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15 Cards in this Set

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little organs.


Lysosomes,Ribosomes,Nucleus, Cytoplasm, Nucleolus, Cell Membrane, Mitochondria, Endoplasmic Reticulum, Golgi Apparatus


Cell Wall, Vacuoles, Chloroplasts

hold chemicals that break down food molecules, old cell parts, and harmful bacteria. They are surrounded by a lipid bilayer membrane that keeps their strong digestive chemicals contained inside. Thus, the lysosomes have similar functions to the digestive system of the body.

are little grains of RNA and proteins. Their job is to assemble amino acids into proteins under the direction of the cell's DNA. Some ribosomes are associated with the rough endoplasmic reticulum and assist with its protein synthesis

are the organelles that make the molecules that provide cell energy (ATP). One of these organelles is a mitochondrion which means thread-like granule. Mitochondria are small spherical or elliptical organelles surrounded by a special lipid bilayer membrane. The membranes of mitochondria both separate them from the cytoplasm and divide the inside into leaflets. Mitochondria are where the cell's energy is made. Thus mitochondria are sometimes called the cell's powerhouse
cell membrane
1. Functionally the cell membrane serves as both a gateway and a barrier for the cell.
2. The cell membrane is composed of phospholipids and proteins.
3. The heads of the phospholipids are polar so they like to be with water, which is inside and outside of the cell.
4. The tails of the phospholipids are not polar.
5. The tails do not like to be with water and thus a lipid bi-layer may be formed when phospholipids are exposed to water.
cell membrane Location:
The cell membrane surrounds the cell.
cell membrane Structure:

Cell membranes are made up of phospholipid molecules (fats) with various large globular protein molecules suspended in them. The lipid bi-layer (two layers of phospholipids) is formed because of the chemical structure of a phospholipid. Since cells are constantly in water, the phospholipids form a double layer, with the heads towards the water and the tails inside so that they can stay away from the water. These bi-layers have proteins scattered about in them. Sometimes carbohydrates (sugars) are attached to cell membrane phospholipids and to cell membrane proteins. A selectively permeable (sometimes called semi-permeable) membrane allows some molecules across but not others.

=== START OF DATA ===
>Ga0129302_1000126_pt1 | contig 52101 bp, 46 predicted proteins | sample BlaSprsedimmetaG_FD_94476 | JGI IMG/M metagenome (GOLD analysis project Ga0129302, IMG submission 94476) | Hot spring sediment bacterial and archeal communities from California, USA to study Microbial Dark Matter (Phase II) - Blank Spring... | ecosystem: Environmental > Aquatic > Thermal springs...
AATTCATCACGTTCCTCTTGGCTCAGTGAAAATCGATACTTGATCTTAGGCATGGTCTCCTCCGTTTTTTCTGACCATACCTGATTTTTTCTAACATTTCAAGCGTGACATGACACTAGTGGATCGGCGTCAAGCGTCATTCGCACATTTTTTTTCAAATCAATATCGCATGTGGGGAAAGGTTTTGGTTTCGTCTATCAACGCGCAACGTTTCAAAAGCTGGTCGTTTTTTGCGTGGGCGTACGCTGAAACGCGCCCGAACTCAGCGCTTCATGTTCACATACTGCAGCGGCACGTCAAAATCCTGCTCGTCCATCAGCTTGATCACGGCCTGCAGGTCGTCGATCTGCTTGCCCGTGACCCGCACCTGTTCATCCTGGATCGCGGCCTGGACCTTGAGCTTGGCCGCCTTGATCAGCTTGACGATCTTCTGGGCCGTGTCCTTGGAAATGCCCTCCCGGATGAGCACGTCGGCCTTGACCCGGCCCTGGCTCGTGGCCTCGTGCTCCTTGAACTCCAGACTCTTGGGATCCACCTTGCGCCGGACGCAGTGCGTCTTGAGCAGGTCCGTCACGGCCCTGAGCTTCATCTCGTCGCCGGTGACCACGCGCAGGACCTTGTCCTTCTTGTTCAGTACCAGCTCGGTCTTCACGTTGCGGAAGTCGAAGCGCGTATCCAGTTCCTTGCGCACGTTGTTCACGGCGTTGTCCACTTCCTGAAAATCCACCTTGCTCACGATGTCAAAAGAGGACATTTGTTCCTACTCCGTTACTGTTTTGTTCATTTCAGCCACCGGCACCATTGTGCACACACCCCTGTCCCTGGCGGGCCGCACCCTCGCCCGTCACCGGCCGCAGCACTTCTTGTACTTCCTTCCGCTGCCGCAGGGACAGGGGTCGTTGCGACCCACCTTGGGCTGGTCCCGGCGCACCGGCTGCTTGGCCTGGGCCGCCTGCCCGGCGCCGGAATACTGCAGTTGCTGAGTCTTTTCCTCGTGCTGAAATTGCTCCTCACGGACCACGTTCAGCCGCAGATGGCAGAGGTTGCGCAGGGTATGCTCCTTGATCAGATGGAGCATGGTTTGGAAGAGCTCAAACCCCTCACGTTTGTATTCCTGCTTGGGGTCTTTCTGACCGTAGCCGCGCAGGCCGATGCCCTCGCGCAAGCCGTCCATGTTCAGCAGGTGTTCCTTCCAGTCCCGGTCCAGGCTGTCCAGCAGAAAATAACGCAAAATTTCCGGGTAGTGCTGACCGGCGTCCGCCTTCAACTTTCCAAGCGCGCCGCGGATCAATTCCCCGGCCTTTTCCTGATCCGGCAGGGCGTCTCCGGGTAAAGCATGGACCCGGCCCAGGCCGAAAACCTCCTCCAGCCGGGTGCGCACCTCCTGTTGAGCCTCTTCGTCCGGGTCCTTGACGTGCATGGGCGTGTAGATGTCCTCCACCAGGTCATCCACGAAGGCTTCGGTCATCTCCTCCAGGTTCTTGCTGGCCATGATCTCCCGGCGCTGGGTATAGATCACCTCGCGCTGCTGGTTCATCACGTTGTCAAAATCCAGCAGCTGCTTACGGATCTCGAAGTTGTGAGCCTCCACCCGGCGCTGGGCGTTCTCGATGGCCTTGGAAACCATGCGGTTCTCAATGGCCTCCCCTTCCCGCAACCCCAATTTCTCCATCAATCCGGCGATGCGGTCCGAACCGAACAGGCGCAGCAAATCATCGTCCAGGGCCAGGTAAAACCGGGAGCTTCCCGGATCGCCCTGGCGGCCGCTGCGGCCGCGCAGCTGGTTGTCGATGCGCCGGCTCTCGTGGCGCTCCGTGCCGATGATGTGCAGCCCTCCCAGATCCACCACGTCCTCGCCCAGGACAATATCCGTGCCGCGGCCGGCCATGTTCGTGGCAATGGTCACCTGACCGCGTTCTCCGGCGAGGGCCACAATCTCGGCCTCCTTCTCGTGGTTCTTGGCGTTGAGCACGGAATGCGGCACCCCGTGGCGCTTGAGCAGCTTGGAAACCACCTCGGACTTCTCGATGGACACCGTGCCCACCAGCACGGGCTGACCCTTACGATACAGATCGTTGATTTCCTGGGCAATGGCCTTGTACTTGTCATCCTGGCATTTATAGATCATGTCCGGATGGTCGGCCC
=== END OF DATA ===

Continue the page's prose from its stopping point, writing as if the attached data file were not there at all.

cell membrane JOB:
The cell membrane controls what enters and exits the cell and thus protects the cell.

The heads of the PHOSPHOLIPIDS are composed of glycerol and a phosphate group and like to dissolve in water. Water is a polar molecule (it acts like it has two poles) and other molecules that are polar easily dissolve in water. These molecules that easily dissolve in water are called water-loving (or hydrophilic) molecules.


The tails of the PHOSPHOLIPIDS are mostly fatty acids made up of long carbon and hydrogen chains. Carbon and hydrogen chains are not polar and do not like to dissolve in water. Molecules that do not easily dissolve in water are called water-hating (or hydrophobic) molecules.

Diffusion vs. Active Transport:

molecules move across cell membranes by two major processes diffusion or active transport. Diffusion is the movement from a high concentration of molecules to a low concentration of molecules. Molecules can diffuse across membranes through the phospholipid bilayer or using a special protein. Either kind of diffusion does not need energy from the cell. Some special proteins move certain molecules across cell membranes only with the help of cell energy (either directly or indirectly). Moving molecules with cell energy is called active transport. The cell energy is the ATP made in the mitochondria.


When water diffuses the process is called osmosis. Water moves from a high concentration of water (less salt or sugar dissolved in it) to a low concentration of water (more salt or sugar dissolved in it). This means that water would cross a selectively permeable membrane from a dilute solution (less dissolved in it) to a concentrated solution (more dissolved in it).

Water can cross the cell membrane through the lipid bi-layer and with special proteins. If enough water enters the cell by osmosis, the cell can swell enough to burst open and die. in a glass of distilled water (all water with no salt or sugar in it). Because there is a higher concentration of water outside the cell, water enters the cell by OSMOSIS. In this case too much water enters and the cell swells to the point of bursting open. In the end pieces of cell membrane are left in the water. Pieces of red blood cell membranes are known as red blood cell ghosts.


A NUCLEUS acts as the control center for the cell. It contains DNA that directs all functions of the cell. The nucleus has its own lipid bilayer membrane with large pores. Thus the nuclear membrane is also a selectively permeable membrane that regulates what can enter or leave the nucleus. The nucleus has a similar function to the brain of the body.